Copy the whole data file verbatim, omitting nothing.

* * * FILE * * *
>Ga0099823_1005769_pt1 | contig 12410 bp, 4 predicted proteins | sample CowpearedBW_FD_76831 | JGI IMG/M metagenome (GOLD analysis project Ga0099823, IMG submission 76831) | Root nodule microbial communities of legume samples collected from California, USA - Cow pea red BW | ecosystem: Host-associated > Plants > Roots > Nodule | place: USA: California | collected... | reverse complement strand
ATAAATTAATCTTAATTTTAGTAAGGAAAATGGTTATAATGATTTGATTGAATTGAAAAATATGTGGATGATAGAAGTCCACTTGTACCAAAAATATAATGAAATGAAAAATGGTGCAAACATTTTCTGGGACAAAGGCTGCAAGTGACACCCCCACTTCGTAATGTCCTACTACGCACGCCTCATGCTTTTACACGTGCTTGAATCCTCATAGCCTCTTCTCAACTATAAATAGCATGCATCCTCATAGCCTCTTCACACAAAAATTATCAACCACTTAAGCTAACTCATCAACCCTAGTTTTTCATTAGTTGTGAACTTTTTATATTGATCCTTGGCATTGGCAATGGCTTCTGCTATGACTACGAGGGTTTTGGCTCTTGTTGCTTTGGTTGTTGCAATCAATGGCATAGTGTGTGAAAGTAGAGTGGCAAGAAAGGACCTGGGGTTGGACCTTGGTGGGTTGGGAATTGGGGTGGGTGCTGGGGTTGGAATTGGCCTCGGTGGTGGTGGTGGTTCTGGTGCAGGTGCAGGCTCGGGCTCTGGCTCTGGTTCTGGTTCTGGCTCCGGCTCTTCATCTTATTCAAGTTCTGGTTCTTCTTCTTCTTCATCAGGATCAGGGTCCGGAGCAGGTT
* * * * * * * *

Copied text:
>Ga0099823_1005769_pt1 | contig 12410 bp, 4 predicted proteins | sample CowpearedBW_FD_76831 | JGI IMG/M metagenome (GOLD analysis project Ga0099823, IMG submission 76831) | Root nodule microbial communities of legume samples collected from California, USA - Cow pea red BW | ecosystem: Host-associated > Plants > Roots > Nodule | place: USA: California | collected... | reverse complement strand
ATAAATTAATCTTAATTTTAGTAAGGAAAATGGTTATAATGATTTGATTGAATTGAAAAATATGTGGATGATAGAAGTCCACTTGTACCAAAAATATAATGAAATGAAAAATGGTGCAAACATTTTCTGGGACAAAGGCTGCAAGTGACACCCCCACTTCGTAATGTCCTACTACGCACGCCTCATGCTTTTACACGTGCTTGAATCCTCATAGCCTCTTCTCAACTATAAATAGCATGCATCCTCATAGCCTCTTCACACAAAAATTATCAACCACTTAAGCTAACTCATCAACCCTAGTTTTTCATTAGTTGTGAACTTTTTATATTGATCCTTGGCATTGGCAATGGCTTCTGCTATGACTACGAGGGTTTTGGCTCTTGTTGCTTTGGTTGTTGCAATCAATGGCATAGTGTGTGAAAGTAGAGTGGCAAGAAAGGACCTGGGGTTGGACCTTGGTGGGTTGGGAATTGGGGTGGGTGCTGGGGTTGGAATTGGCCTCGGTGGTGGTGGTGGTTCTGGTGCAGGTGCAGGCTCGGGCTCTGGCTCTGGTTCTGGTTCTGGCTCCGGCTCTTCATCTTATTCAAGTTCTGGTTCTTCTTCTTCTTCATCAGGATCAGGGTCCGGAGCAGGTT